• An Infection Control Team (ICT) be made mandatory in all hospitals.
  • Regulatory authorities and accreditation agencies such as the National Accreditation Board for Hospitals and ISO must insist on a functioning ICT during the licensing and accreditation process
  • The Medical Council of India should introduce one-week antibiotic stewardship and infection control training in the third, fourth and final year of MBBS and two-week training at the PG level.
  • National Accreditation Board for Hospitals & Healthcare Providers (NABH) insist on strict implementation of hospital antibiotic and infection control policy, during hospital accreditation and re-accreditation processes.

Actions Taken Under Chennai Declaration

  • To meet the obligations of the declaration, the National Programme on Containment of Antimicrobial Resistance was launched under the 12th Five-year Plan.
  • A core objective was the generation of quality data from 30 laboratories on antimicrobial resistance of pathogens posing a grave public health risk.
  • Though meant to be completed within 2017, only 10 labs have so far been brought within the data-gathering exercise.

Global Action Plan on AMR

Alert to this crisis, the May 2015 World Health Assembly of WHO adopted a global action plan on antimicrobial resistance, which outlines five objectives:

  • to improve awareness and understanding of antimicrobial resistance through effective communication, education and training;
  • to strengthen the knowledge and evidence base through surveillance and research;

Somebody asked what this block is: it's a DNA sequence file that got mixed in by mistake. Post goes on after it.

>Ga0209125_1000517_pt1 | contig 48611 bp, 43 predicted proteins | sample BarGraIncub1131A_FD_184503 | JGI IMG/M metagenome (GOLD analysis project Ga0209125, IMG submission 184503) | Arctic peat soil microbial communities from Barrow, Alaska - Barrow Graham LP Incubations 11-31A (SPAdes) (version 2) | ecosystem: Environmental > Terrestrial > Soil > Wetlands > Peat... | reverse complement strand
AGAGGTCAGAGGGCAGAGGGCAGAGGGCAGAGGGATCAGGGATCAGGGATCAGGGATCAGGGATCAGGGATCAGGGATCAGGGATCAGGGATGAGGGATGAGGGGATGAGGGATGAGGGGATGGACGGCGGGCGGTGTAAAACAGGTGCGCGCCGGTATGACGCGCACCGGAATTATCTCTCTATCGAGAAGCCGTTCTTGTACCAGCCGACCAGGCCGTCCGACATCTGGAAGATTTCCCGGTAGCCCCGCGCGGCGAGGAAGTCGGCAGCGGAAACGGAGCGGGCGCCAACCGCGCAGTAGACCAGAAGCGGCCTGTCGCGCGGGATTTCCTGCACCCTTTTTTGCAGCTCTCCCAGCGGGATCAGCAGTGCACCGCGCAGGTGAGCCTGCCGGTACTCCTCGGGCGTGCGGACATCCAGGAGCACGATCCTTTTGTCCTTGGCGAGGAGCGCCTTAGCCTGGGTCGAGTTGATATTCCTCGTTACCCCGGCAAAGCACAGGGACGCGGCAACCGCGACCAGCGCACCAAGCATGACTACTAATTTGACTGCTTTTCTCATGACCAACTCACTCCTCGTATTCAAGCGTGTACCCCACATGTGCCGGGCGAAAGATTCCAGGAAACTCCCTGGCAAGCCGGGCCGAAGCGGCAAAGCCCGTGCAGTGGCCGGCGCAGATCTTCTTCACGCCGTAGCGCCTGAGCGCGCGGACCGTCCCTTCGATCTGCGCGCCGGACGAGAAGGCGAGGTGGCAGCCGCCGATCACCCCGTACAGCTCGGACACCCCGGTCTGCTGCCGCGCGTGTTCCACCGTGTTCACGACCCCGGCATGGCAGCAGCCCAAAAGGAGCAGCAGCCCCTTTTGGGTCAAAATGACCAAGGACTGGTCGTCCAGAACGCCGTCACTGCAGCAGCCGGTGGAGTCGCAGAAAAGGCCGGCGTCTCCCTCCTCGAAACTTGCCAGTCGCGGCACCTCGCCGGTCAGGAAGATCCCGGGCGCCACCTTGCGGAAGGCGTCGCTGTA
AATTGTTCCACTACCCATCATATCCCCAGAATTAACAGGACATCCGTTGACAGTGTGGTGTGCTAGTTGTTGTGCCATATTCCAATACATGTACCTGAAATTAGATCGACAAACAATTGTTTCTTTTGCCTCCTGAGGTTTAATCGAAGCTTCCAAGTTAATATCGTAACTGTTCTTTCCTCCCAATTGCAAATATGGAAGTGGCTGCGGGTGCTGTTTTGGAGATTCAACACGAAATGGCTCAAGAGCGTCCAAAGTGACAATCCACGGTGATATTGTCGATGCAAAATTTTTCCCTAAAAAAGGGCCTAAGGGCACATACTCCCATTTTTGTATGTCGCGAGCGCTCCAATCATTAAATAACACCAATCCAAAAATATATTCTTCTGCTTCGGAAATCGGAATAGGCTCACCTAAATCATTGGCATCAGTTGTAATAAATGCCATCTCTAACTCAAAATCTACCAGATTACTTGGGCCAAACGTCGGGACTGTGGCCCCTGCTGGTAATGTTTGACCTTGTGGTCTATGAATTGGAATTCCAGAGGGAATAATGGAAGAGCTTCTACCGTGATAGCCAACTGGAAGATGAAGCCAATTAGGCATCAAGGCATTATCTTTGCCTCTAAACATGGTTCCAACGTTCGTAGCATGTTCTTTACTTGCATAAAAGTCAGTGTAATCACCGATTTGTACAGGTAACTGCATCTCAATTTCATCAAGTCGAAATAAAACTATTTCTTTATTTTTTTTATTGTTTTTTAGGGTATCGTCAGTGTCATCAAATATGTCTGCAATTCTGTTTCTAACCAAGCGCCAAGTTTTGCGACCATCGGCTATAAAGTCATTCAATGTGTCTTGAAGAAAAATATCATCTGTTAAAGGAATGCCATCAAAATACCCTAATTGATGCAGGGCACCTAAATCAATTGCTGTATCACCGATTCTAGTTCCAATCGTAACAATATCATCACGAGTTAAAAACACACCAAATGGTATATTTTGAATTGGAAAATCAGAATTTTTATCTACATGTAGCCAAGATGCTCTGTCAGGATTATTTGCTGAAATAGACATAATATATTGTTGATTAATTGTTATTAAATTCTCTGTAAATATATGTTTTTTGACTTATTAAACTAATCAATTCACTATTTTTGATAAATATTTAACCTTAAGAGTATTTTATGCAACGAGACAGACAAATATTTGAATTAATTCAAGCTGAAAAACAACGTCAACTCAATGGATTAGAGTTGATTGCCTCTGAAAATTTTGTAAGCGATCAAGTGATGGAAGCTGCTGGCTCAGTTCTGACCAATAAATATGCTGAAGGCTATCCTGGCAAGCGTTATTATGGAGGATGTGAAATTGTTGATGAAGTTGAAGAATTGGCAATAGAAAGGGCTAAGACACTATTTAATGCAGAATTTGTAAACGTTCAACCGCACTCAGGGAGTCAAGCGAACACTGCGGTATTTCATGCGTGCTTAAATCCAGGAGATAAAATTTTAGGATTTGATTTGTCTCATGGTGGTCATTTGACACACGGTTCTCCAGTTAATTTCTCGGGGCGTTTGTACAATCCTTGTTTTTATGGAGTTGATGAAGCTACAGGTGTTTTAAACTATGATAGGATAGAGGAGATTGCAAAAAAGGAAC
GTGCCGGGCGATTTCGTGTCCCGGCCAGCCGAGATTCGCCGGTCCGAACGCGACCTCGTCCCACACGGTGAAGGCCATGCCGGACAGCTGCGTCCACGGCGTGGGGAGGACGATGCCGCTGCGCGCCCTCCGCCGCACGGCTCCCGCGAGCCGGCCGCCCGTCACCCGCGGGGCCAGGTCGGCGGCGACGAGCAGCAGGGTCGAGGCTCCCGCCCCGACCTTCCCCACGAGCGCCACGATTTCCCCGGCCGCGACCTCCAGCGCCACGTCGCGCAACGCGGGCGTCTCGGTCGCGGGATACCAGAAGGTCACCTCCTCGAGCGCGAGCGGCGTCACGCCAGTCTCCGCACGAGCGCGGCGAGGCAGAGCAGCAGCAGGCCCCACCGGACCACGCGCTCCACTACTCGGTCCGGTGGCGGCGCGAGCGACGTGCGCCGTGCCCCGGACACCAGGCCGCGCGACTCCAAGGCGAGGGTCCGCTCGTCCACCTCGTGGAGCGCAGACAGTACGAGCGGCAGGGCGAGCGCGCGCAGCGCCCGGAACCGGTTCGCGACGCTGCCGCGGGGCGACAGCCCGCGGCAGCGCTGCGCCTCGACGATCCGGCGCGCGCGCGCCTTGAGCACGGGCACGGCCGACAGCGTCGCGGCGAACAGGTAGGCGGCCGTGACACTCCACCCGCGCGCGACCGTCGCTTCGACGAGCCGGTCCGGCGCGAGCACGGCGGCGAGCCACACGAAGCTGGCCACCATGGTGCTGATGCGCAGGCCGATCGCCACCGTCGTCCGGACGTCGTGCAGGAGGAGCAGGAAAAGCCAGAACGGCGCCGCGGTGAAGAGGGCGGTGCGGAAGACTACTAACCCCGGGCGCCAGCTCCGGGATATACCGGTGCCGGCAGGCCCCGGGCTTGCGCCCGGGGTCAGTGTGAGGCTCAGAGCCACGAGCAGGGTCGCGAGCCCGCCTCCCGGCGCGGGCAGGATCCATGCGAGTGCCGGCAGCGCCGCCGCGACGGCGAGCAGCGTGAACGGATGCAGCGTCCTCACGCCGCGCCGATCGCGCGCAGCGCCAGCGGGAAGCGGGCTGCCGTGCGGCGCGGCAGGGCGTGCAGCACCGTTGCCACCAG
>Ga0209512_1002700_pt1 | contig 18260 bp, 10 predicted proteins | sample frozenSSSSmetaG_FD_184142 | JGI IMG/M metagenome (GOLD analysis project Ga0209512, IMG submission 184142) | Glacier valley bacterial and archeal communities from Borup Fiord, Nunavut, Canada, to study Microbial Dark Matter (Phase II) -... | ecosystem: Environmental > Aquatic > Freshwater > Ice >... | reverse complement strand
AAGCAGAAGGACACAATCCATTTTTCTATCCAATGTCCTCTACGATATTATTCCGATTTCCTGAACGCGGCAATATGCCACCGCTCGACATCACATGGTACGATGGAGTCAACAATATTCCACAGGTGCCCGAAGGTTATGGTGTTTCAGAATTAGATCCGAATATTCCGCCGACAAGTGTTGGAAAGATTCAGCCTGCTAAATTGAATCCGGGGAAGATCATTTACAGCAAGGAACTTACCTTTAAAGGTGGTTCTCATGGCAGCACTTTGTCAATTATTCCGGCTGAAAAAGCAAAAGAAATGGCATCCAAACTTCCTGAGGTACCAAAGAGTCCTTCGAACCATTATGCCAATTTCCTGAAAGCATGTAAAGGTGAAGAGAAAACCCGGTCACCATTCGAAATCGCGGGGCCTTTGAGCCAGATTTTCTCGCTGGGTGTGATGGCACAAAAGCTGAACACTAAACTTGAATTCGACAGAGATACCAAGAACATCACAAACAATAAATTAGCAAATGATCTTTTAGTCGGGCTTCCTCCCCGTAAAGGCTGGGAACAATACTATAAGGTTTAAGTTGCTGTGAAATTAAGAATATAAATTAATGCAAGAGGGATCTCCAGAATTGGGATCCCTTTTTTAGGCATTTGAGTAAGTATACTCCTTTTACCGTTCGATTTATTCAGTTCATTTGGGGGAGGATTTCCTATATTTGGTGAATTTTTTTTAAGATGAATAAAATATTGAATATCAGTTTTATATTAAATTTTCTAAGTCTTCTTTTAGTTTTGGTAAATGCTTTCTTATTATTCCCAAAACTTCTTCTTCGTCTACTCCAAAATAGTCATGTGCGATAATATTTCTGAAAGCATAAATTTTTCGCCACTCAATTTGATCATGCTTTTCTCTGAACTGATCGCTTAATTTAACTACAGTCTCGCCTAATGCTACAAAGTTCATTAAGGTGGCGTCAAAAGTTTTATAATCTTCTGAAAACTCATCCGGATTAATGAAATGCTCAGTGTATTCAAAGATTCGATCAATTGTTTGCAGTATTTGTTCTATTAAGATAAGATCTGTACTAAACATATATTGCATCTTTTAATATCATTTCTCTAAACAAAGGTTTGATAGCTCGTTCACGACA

• to reduce the incidence of infection through effective sanitation, hygiene and infection prevention measures;
  • to optimise the use of antimicrobial medicines in human and animal health;
  • to develop the economic case for sustainable investment that takes account of the needs of all countries and
  • to increase investment in new medicines, diagnostic tools, vaccines and other interventions

Way Forward

  • Tackling the superbug problem requires massive data collection and analysis. Well-designed studies and indicator surveys providing general insight into the situation are critical, to begin with.
  • Studies can provide a clearer picture of the prescribed doses of antibiotics and their pattern of use (including the why, when, where, and for what relating to antibiotic consumption)
  • Indicator surveys can attempt to identify the health outcomes emerging from the use of such antibiotics for different ailments.
  • Frequently repeated surveys, with their range expanded to track geographic and demographic representative data are a policy imperative if India wants to build comprehensive indicators of ABR.
  • The health departments of the Central and state governments work in coordination with nodal bodies in the technology space to develop an information-sharing grid.
  • The grid should also have smart data-mining solutions built into it.
  • Molecular biologists should be consulted for their insights on the genetic and molecular mechanisms responsible for such resistance.


The integration of data from various public and privately operated hospitals, pharmacies, and drug procurement services across the country, data analytics to track the correlation between antibiotic consumption and induced drug resistance, and robust information sharing with the public and health authorities is the right approach moving forward.

  • Access to this online database can help physicians track ABR patterns; predict health outcomes; and prescribe drugs suitable for patient needs.
  • It will not only help in improving clinical outcomes but also facilitate the deployment of computational and statistical models to accurately predict epidemics.
  • This can aid local health bodies in issuing warnings and controlling the outbreak of infection.

India, sitting on the cusp of a digital revolution, is well placed to integrate such solutions with public health management and address the ABR problem.